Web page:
Marina expansion a mistake |

Marina expansion a mistake

Column by Claire Fortier

Yet another Tahoe project has been crippled by compromise.

Between raised voices and much lawyering, the Tahoe Keys Marina won permission from the Tahoe Regional Planning Agency for an expansion. The final plan calls for 150 new boat slips, 120 new parking spaces and 6,000 more square feet of floor space.

That’s a significant expansion. However, the final agreement with the TRPA fails to address the size of that expansion.

The agreement, and the League to Save Lake Tahoe’s outrage over it, are as much symbolic as political. But neither embraces reality.

The Tahoe Keys and the Tahoe Keys Marina have been a symbol of all things ecologically evil at Lake Tahoe. Big boats, lush, fertilized lawns at the lake edge, huge houses that block more than a glimmer of a lake view, a filtration plant that is rarely used or used incorrectly. These are seen by many as ecological insults inflicted by the rich.

That the marina and the Keys are two different entities and have little to do with each other escape most people in the basin. Both symbolize the excesses of the wealthy, despite the fact the Tahoe Keys Homeowners Association and the marina have been at odds for years.

Further, the marina has not been the best steward of its land. Boat docks have gone up without TRPA approval. The boat yard has been packed with old trailers and tools.

Often the marina management has seemed more willing to make a buck than preserve the lake.

So it is hardly surprising that the TRPA used the opportunity of an expansion to get a better handle on a business entity operating on its own agenda. The hoops the TRPA required were certainly formidable, but fair. The agency compromised, and the marina lived up to most TRPA expectations.

But the TRPA made one big mistake. It allowed the expansion without really allowing for the safety and traffic impacts of that expansion. The worst oversight was not widening the narrow channel to the lake to allow for the increase in boat traffic. Rather than pushing for the channel widening, the TRPA required yet another environmental impact statement to be completed on that issue.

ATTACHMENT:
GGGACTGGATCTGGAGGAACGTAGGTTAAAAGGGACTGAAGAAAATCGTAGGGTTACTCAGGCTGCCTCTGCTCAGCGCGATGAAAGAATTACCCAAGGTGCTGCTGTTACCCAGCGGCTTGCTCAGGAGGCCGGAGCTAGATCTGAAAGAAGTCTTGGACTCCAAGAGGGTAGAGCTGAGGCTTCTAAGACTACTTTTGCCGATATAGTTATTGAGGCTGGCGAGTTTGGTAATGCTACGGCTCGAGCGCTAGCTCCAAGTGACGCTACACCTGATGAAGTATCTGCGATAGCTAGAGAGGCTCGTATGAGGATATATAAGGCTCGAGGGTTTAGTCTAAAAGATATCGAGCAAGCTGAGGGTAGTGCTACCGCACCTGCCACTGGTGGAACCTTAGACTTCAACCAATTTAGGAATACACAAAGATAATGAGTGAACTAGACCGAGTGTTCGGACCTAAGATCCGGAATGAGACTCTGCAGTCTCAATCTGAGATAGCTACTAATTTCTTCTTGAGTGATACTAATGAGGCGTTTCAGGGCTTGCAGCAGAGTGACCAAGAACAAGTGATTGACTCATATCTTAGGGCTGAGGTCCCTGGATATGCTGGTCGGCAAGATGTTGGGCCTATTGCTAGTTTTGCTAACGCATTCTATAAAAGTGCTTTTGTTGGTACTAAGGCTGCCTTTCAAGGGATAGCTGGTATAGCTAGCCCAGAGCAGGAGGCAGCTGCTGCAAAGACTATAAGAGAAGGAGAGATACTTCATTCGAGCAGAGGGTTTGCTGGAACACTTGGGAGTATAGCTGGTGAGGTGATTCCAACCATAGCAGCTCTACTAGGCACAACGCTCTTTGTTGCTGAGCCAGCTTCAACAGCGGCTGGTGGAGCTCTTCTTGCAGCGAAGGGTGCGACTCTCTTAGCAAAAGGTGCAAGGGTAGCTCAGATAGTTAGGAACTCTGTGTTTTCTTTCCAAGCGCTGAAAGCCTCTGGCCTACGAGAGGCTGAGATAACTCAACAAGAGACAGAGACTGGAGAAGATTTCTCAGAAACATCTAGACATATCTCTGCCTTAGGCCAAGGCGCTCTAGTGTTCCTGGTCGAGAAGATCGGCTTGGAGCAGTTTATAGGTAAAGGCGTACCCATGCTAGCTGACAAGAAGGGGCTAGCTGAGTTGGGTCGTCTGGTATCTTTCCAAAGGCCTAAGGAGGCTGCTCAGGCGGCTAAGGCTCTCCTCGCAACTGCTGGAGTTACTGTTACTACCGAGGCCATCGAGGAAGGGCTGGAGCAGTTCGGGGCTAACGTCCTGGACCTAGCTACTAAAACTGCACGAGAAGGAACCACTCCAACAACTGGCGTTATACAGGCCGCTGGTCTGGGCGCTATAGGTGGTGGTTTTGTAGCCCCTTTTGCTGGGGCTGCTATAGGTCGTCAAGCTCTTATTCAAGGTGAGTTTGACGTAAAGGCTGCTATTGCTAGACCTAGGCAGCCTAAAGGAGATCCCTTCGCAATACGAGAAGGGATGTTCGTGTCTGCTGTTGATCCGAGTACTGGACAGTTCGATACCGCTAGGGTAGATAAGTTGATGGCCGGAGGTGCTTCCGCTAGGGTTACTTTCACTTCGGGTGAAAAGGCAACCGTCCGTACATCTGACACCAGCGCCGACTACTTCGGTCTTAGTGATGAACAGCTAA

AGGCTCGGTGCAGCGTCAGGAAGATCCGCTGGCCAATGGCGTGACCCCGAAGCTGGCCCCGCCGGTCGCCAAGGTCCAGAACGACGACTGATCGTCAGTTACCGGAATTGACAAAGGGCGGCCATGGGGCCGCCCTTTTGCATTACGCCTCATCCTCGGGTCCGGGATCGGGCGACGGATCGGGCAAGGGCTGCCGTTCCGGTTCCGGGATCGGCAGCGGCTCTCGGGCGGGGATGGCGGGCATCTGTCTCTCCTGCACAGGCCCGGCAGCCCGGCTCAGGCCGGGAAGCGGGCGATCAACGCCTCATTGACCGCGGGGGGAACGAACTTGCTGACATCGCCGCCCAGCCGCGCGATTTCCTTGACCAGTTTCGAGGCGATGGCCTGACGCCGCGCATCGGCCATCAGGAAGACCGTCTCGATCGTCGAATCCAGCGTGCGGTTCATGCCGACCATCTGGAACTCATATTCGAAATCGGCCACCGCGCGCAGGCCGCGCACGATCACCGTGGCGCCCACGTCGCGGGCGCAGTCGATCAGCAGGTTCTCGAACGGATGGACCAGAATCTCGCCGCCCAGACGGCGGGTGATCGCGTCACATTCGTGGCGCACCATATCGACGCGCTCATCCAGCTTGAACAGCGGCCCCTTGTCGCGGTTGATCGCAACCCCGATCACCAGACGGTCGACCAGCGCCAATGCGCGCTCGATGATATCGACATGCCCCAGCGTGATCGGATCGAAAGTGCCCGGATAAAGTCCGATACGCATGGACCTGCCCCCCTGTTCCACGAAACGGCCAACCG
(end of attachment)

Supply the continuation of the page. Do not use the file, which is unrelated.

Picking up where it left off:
In the meantime, the bottleneck of boats at that narrow channel, particularly as the lake level lowers during the drought, presents very real safety problems. Boats bunching up at either ends of the channel, particularly on holiday weekends, could be disastrous.

The other mistake the TRPA made was not requiring more parking. While 120 spaces sounds adequate, that is only one parking space for every four boats.

It doesn’t take into consideration the possible 6,000 square feet of expanded floor space or the 10 spaces earmarked for the Tahoe California Conservancy’s new Cove East project, which is supposed to allow more public access to the lake. Instead of creating enough parking at the on-set of the project, the TRPA’s decision will amount to shoe-horning in more boats, cars and customers into 1.3 acres of new parking.

Even as the TRPA was using every weapon in the arsenal to squeeze out a plan from the marina, the League had its sites aimed on sinking the entire project. The marina expansion is a made-for-prime-time issue. The size of the expansion rankles a lot of people, as does the environmental impact of another 150 boats going out to the lake.

The marina already houses 239 boats. On busy summer days, the marina looks like a freeway. When the marina put in 70 boats slips illegally, the marina resembled the Santa Monica Freeway at rush hour.

Based on the boat issue, the League came up with the argument that more boats will create more PAH — yet another fuel by-product that sounds awful but hasn’t really been studied. Yet the League, rather than bring up the obvious issue of too much boat and car traffic, finds the obscure. The obscure is more difficult to prove and therefore more costly to defend.

For the League, blocking the marina expansion may be well within the best interest of its backers. Without more boat slips, the cost of keeping a boat at Lake Tahoe will get outrageously expensive, eliminating most recreational boat owners. That keeps the lake pristine, and exclusive.

The Tahoe Keys Marina expansion is a huge project that will have a significant impact on the lake, the Tahoe Keys and the Cove East project.

But those who have the most power to control or mitigate that expansion are caught up in rhetoric, not reality.

The reality is that the marina expansion will create traffic congestion on the ground and in the water, and it will do so without the necessary factors in place to ease that congestion.

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